Over 1,200 visitors from Australia and New Zealand attended the annual dawn service in Turkey's western Çanakkale province early Thursday to commemorate the fallen Australian and New Zealand Army Corps (ANZAC) soldiers who fought side by side in World War I on the 104th anniversary of their landing on Turkish soil.
Thousands of Australians and New Zealanders made the trip to the former battlefields overlooking the Dardanelles Strait for the annual sunrise commemoration of the start of the eight-month campaign. April 25 is also known as ANZAC Day in Australia — a significant national holiday that honors the ANZAC soldiers that fought and died in 1915.
As they do every year, participants stayed out overnight at the commemoration site in sleeping bags and blankets in cold weather, waiting for the emotional service to start as they watched documentaries and interviews on the World War I Battle of Çanakkale.
However, the service this year went ahead with increased security measures after Turkish police arrested an alleged Daesh member who was thought to be planning an attack on the day. Representing Australia at the service, Australian Defense Force Chief Gen. Angus Campbell praised Turkish police and military security.
The ceremony started at 5:30 a.m. (02:30GMT) and lasted an hour.
Trevor Mallard, speaker of New Zealand House of Representatives, Mehmet Ersoy, Turkish minister of culture and tourism, Mark Innes-Brown, Australian ambassador to Turkey, Jennifer Anderson, the British deputy head of mission to Turkey, Ismail Kaşdemir, head of the Gallipoli organizing committee, and a large number of domestic and foreign officials attended the ceremony.
Mallard said thousands did not gather each year to celebrate failure or success, but to pay tribute to the fallen.
"As we remember the sacrifices made here in 1915 we come together with comrades and former foes, now friends [...]," he said, adding that it was "hard to imagine what a little corner of Hell" the Gallipoli peninsula had been in 1915.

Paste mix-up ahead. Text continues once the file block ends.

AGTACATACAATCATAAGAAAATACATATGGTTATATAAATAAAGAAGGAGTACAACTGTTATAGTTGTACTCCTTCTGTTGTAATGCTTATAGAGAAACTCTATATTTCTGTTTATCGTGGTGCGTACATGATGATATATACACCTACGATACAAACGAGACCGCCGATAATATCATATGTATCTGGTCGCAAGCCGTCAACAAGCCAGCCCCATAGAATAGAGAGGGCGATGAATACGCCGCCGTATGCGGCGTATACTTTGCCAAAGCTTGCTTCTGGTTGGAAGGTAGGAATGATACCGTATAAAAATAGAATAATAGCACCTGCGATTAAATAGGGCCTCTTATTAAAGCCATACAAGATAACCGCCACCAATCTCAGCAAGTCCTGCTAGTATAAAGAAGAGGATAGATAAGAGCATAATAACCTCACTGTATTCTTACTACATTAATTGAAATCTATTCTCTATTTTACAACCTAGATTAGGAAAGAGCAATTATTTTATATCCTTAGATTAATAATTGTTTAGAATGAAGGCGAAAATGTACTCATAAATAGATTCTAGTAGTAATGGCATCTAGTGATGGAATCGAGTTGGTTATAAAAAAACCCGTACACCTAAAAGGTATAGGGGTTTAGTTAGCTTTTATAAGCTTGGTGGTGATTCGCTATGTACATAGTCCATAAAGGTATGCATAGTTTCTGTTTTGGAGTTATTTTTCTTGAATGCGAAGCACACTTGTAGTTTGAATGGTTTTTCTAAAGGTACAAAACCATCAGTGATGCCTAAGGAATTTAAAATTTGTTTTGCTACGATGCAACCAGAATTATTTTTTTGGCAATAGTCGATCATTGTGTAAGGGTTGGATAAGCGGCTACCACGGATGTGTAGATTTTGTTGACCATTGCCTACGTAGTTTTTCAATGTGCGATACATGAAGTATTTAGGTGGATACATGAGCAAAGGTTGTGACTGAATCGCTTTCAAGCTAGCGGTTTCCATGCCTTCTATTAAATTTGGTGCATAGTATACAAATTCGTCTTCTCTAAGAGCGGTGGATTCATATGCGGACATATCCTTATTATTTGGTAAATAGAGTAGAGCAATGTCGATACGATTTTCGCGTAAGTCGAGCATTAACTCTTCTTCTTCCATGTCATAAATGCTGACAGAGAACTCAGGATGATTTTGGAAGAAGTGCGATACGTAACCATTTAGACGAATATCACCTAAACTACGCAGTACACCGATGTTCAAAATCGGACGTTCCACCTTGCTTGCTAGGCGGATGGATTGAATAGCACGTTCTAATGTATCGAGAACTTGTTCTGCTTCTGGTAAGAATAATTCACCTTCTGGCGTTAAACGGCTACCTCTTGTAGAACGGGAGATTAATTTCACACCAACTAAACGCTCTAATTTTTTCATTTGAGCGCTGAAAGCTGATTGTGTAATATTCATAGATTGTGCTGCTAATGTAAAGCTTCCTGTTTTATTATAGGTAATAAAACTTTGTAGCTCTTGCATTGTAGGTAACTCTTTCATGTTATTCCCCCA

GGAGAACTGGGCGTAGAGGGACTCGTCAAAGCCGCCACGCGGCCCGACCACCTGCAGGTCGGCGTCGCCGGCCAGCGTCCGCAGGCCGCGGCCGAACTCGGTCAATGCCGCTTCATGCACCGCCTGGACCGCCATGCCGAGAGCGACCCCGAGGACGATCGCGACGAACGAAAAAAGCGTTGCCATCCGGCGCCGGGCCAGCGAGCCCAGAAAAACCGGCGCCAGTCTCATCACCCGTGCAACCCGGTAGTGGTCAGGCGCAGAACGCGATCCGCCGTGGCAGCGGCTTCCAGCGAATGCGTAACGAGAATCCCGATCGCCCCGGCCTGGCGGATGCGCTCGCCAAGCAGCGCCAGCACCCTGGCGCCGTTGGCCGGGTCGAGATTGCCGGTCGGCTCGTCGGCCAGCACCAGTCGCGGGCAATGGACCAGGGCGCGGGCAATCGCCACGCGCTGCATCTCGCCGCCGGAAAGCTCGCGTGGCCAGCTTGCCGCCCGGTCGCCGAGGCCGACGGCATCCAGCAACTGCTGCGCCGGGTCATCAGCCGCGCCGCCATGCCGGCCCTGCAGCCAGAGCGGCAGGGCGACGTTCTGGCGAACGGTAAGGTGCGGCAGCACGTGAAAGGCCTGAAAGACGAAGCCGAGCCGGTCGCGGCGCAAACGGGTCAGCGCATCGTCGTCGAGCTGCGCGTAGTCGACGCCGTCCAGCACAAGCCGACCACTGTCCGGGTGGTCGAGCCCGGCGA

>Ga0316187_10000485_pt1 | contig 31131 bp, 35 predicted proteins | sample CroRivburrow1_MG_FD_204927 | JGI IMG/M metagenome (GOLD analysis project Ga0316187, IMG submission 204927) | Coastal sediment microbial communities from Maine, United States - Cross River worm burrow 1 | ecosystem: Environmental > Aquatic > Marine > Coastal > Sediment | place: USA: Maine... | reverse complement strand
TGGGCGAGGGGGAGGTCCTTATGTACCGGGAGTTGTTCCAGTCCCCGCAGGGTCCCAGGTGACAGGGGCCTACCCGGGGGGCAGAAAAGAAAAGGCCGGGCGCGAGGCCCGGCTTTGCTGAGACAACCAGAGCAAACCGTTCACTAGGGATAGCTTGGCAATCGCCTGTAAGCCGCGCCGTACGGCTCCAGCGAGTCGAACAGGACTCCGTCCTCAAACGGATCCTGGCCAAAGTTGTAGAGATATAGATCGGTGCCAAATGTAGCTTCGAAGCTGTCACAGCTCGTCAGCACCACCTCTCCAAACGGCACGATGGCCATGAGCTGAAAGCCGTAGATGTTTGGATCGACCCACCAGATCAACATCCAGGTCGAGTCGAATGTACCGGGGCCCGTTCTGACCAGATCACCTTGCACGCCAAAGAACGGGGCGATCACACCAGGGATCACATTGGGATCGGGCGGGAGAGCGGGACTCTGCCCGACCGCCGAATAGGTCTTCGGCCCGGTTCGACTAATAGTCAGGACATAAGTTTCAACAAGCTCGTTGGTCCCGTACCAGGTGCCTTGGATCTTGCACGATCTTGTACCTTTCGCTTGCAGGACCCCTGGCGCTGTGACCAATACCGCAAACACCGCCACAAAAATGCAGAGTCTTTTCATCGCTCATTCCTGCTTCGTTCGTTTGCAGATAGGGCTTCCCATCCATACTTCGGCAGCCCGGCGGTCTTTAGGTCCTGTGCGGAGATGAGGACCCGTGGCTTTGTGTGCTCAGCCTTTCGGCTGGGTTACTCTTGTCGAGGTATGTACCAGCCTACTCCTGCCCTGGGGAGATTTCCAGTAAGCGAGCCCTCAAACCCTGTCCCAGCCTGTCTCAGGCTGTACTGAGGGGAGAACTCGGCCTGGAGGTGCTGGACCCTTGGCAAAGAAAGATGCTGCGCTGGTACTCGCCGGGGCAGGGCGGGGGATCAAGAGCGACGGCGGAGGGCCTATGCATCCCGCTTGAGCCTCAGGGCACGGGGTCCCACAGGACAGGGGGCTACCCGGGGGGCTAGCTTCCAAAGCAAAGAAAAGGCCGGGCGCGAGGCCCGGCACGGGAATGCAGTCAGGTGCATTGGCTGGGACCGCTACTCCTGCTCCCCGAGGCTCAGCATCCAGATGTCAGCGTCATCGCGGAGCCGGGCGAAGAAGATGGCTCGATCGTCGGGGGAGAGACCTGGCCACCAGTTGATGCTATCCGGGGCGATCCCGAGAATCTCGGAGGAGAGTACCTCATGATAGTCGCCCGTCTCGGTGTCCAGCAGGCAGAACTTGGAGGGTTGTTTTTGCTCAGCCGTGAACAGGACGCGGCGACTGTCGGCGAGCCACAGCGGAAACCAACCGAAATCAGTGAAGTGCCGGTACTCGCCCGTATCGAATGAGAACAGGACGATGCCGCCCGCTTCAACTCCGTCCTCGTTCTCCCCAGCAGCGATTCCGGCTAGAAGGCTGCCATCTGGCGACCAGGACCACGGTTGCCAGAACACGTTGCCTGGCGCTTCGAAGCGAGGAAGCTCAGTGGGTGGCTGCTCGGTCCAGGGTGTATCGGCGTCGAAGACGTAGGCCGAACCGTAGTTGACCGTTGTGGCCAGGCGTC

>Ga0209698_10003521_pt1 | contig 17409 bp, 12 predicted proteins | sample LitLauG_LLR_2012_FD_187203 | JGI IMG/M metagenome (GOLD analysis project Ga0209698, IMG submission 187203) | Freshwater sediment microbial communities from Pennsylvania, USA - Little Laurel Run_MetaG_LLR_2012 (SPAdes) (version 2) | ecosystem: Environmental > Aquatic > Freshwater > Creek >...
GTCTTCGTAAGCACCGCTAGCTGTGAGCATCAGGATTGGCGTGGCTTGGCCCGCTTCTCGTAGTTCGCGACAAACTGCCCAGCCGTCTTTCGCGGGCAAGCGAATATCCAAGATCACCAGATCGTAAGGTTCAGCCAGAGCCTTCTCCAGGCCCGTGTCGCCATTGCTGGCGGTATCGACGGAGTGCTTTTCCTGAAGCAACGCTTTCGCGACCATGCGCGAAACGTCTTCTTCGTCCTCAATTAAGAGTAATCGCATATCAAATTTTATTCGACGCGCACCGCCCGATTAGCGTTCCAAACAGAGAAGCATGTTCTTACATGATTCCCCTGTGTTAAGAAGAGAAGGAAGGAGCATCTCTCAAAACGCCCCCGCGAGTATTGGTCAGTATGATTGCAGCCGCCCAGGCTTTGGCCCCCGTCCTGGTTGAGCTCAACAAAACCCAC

Mallard also paid tribute to those who lost their lives in recent terror attacks in New Zealand and Sri Lanka. "The Anzac Cove continues to have a special place in the hearts of all of us and it informs our rejection of extremism and of terrorism, whether it occurs in Turkey, in Australia, in New Zealand or in Sri Lanka. At this service and at other services around the world today, we reaffirm the special ties between Australia, New Zealand and Turkey, and the continuing relevance they have as we seek to uphold their values," he said.
Turkey's founder Mustafa Kemal Atatürk, who made a reputation as one of the commanders in the battle halting ANZAC advance, was quoted at the memorial as the first president of the Turkish Republic saying in 1934: "You, the mothers who sent their sons from faraway countries, wipe away your tears; your sons are now lying in the soil of a friendly country and are in peace. After having lost their lives on this land they have become our sons as well."
Atatürk's letter to commemorate the Gallipoli War said: "There is no difference between Johnnies and Mehmets to us where they lie side by side here in this country of ours."
Elsewhere, hundreds of Turkish youth on Thursday walked the path leading to the theater of one of the most decisive battles in the Gallipoli Campaign. They tracked the footsteps of their ancestors on a 5-kilometer (3.1-mile) walk to Chunuk Bair (Conkbayırı) to re-enact the march by the 57th Regiment led by then Lt. Col. Mustafa Kemal to the higher ground, where Ottoman troops halted the advance of the ANZAC soldiers, preventing defeat in the campaign. He was later promoted to the rank of colonel and assumed command of larger forces that participated in key battles of the campaign. A 104-meter (341.2 feet) long Turkish flag was carried by the marchers as 2019 marks the 104th anniversary of the battles.
Allied Forces started their attack on March 18 — the day commemorated as Çanakkale Naval Victory Day — but the waters were filled with a network of mines laid by Ottoman vessels while land batteries showed a stiff resistance against much superior Allied firepower.
On April 25, 1915, nine months into the World War I, Allied soldiers landed on the shores of the Gallipoli peninsula. The troops were there as part of a plan to open Dardanelles Strait to Allied fleets, allowing them to threaten Ottoman capital Istanbul, part of Central Powers led by Germany, and help their ally Russian Empire. Allied Forces, however, encountered strong and courageous resistance from the Turks and the campaign turned out to be a costly failure. Tens of thousands of Turkish nationals and soldiers died, along with tens of thousands of Europeans, plus around 7,000 - 8,000 Australians and nearly 3,000 New Zealanders.
The costly victory against the Allied forces boosted the morale of the Turkish side, which went on to fight until 1918, surpassing most expectations. Ottomans were eventually defeated as fronts in Iraq and Palestine collapsed with their ally Germany also on the brink of defeat and Bulgaria surrendered, exposing Istanbul to Allied forces landed in Greece.
Turks, led by their Gallipoli hero Mustafa Kemal, went on to wage a war of independence between 1919 and 1922, and eventually formed a republic in 1923 from the ashes of the old empire.